Almost 70% of scientists and engineers employed in the U.S. are white. As the U.S. is growing more diverse, the engineering field is not following suit. For example, Hispanic individuals account for only 6% of workers in science, technology, engineering, and math (STEM) occupations, although they make up 15% of U.S. adults. Black individuals make up 5% of the STEM world, but 12% of the total U.S. population aged 21 and older. Women account for only 15% of the engineering workforce, but make up 51% of the total U.S. population.
In an article in Scientific American, Kenneth Gibbs, Jr., explains “diversity” to mean the presence of difference (1). At AIChE, we use diversity to signify a difference of social identity based on race, ethnicity, gender, sexuality, or nationality. As Gibbs argues, diversity is critical to excellence; the lack of it represents a loss of talent, and enhancing it is key to long-term economic growth and global competitiveness.
Diversity is the key to excellence. Although individual genius is often praised when the scientist is a visionary in their field, most modern research is team-oriented. Thus, the narrative of a brilliant, independent scientist (e.g., Albert Einstein or Isaac Newton) largely fails in the modern research enterprise. When considering scientific research and engineering as group problem-solving, instead of an act of innovation by an individual, diversity becomes key to excellence. In his book The Difference, Scott Page lays out a mathematical rationale and logic for diversity. He shows that, when complex problems need to be solved, diverse perspectives yield more progress (1). When groups of intelligent individuals collaborate to solve complex problems, the diversity of the problem solvers matters more than their individual abilities. Diversity is essential to improving quality.
There are qualifications, of course; a difference in social identity does not imply a difference in perspectives. While it is important to avoid “essentializing” people (i.e., saying that an individual’s social identity implies the way they approach a topic), people from different backgrounds do, on average, approach problem-solving differently, Gibbs explains.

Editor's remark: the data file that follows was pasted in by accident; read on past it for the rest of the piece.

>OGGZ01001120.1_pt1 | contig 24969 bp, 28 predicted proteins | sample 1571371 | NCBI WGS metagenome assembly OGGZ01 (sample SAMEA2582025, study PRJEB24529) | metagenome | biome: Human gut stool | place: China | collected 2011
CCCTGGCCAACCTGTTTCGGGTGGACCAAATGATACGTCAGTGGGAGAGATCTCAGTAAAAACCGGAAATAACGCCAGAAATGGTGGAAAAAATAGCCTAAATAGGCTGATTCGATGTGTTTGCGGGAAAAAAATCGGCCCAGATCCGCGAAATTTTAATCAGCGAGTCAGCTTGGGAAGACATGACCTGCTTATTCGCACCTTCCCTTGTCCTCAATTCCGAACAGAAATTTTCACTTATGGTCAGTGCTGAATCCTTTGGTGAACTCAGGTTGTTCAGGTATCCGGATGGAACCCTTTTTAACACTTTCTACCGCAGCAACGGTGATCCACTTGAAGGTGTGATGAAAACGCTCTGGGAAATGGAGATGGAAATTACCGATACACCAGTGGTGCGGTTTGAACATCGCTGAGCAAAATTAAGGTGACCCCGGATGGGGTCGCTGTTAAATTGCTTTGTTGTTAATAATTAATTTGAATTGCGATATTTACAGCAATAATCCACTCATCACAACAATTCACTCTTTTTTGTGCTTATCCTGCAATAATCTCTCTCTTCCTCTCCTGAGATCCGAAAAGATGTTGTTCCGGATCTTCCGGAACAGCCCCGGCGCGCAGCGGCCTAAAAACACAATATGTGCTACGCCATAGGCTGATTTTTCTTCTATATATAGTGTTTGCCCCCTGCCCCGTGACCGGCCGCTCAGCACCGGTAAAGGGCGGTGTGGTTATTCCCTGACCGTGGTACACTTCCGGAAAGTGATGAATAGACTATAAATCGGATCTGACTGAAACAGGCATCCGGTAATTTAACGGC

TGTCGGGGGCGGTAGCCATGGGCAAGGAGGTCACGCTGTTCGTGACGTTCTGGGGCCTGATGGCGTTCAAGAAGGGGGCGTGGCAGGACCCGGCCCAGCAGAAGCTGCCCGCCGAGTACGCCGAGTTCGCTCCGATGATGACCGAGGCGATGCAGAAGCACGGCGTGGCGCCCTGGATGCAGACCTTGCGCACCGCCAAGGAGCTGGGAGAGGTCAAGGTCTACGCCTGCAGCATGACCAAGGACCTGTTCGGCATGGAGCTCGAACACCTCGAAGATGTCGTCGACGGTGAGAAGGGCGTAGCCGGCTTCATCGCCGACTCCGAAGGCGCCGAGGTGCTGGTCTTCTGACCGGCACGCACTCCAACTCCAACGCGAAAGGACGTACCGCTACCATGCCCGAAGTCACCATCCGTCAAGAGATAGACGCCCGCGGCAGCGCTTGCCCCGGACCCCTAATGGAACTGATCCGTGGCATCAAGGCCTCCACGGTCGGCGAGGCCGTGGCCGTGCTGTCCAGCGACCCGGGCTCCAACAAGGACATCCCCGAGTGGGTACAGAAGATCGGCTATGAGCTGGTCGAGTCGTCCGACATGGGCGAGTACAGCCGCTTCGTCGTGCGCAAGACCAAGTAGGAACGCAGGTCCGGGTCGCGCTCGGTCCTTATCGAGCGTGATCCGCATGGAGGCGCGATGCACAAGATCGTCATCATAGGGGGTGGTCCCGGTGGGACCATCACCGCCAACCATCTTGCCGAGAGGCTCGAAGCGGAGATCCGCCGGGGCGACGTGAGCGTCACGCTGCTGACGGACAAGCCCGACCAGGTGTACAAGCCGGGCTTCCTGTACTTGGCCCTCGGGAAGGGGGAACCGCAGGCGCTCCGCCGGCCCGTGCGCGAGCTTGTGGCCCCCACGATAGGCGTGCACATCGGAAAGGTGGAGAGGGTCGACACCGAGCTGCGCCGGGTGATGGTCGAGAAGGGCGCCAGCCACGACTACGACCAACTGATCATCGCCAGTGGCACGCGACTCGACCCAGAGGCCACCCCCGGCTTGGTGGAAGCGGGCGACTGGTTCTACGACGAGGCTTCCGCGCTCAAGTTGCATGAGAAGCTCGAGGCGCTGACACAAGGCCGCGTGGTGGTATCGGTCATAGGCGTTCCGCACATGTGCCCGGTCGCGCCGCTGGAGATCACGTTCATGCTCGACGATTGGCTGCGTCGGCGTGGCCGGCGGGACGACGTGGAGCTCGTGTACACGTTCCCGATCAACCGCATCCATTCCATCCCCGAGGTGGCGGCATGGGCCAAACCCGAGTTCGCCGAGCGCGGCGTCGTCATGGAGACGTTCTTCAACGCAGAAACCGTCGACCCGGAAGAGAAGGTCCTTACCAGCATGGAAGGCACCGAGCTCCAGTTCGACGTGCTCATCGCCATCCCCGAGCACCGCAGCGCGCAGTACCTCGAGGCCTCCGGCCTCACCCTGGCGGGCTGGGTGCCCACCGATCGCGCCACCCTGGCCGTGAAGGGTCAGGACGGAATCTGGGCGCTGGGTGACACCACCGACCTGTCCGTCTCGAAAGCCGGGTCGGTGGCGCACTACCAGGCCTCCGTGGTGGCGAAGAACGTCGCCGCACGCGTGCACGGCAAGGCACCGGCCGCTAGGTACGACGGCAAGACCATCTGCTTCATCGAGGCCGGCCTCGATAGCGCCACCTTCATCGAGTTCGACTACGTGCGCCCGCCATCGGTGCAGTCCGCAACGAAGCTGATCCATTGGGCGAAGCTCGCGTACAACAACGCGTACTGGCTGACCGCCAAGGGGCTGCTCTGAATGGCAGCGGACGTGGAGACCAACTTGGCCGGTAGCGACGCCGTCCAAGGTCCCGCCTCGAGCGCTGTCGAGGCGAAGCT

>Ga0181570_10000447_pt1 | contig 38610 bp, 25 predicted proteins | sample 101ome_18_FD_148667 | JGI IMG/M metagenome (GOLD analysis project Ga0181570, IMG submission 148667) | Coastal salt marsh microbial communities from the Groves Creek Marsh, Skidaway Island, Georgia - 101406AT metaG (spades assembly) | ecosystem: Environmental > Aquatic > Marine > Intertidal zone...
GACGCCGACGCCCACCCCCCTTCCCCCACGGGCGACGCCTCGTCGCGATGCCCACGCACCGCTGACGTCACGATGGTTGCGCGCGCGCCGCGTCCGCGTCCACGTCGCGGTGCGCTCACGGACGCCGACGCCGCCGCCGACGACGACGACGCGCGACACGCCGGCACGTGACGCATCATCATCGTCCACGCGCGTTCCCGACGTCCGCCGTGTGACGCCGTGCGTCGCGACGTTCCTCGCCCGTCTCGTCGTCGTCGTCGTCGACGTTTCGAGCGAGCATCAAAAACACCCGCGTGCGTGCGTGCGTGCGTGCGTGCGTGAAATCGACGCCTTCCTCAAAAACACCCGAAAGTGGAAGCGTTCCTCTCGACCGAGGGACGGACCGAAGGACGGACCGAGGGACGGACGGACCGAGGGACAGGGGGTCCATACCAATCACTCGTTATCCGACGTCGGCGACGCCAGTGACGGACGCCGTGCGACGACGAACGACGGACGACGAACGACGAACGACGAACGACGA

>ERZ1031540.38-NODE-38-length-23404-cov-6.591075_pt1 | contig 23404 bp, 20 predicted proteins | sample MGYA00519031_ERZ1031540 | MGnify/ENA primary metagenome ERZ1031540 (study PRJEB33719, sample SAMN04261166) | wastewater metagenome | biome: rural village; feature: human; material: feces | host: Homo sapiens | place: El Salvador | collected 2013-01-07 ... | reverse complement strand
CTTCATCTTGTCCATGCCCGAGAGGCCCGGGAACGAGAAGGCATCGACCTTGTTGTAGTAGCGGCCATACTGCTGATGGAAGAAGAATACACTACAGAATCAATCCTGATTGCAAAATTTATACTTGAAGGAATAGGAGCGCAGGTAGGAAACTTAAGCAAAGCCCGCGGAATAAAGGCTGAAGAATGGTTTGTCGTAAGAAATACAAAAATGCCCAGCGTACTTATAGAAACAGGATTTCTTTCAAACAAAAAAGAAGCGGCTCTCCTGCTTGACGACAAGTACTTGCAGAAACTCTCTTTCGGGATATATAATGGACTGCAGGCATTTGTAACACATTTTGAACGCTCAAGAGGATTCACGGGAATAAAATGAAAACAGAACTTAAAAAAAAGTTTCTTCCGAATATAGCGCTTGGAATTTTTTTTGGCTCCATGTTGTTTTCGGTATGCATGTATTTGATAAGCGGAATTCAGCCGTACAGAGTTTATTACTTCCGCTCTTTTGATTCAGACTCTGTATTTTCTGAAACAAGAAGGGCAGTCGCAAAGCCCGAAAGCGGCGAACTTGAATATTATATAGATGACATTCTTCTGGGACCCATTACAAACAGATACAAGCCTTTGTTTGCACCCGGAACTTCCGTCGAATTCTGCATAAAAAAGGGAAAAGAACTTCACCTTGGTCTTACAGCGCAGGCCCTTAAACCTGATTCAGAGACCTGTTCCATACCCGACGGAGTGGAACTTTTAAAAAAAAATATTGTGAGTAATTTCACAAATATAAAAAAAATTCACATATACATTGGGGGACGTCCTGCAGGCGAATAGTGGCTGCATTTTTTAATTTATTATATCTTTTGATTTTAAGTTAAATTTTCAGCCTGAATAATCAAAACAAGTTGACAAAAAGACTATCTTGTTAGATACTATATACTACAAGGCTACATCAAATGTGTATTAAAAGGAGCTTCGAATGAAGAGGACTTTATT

Lack of diversity means a loss of talent. An individual can only be successful in STEM if they have the necessary education and resources and put in hard work. The capacity for success in STEM fields is not curtailed by race or gender. Women and minorities are no less capable of bringing intellect and innovation to the field; the reason for their lack of participation is societal and structural, with many unable to access the same educational opportunities or dissuaded based on social discomforts in the workplace. Thus, the large and persistent underrepresentation of certain social groups produces “the inescapable conclusion that we are missing critical contributors to our talent pool,” says National Institutes of Health (NIH) Director Francis Collins (2).
Last year a STEM inclusion study (in which AIChE was a participating organization) led by Erin Cech (Univ. of Michigan) and Tom Waidzunas (Temple Univ.) simultaneously explored the experiences of women, racial and ethnic minorities (REM), persons with disabilities, and lesbian, gay, bisexual, transgender, and queer or questioning (LGBTQ+) individuals working in STEM. The study found that underrepresented individuals’ competency and value was questioned in the workplace more often than their peers’. The respondents reported systemic bias in their workplaces and witnessed different treatment of underrepresented groups. The lack of diversity is not just an issue of attracting underrepresented individuals to the STEM world; it is also a matter of retaining them once they enter the workforce.
Long-term growth and global competiveness. Scientific advancement is linked with long-term economic growth and relies on talented individuals. In the U.S., there is currently no evidence of a shortage of talent in the various scientific fields, but there are reasons to be concerned about America’s ability to foster homegrown STEM talent in the coming generations. America’s shifting demographics point toward a future where most of the population are increasingly “non-white.” Thus, the continued underrepresentation of minorities and women in STEM represents a challenge to the United States’ long-term ability to nurture an excellent, domestic scientific workforce. It will prove difficult to maintain such a workforce when minorities and women feel uncomfortable in the current STEM climate and thus opt for more-inclusive careers.
The AfroBiotech Conference on Oct. 27–29, 2019, will highlight the achievements of black engineers in biotechnology and inspire a new generation of inclusive biotechnology professionals.
- Gibbs, K., “Diversity in STEM: What It Is and Why It Matters,” Scientific American,https://blogs.scientificamerican.com/voices/diversity-in-stem-what-it-is-and-why-it-matters/ (Sept. 10, 2014).
- Tabak, L. A., and F. S. Collins, “Weaving a Richer Tapestry in Biomedical Science,” Science,333 (6045), pp. 940–941 (Aug. 19, 2011).
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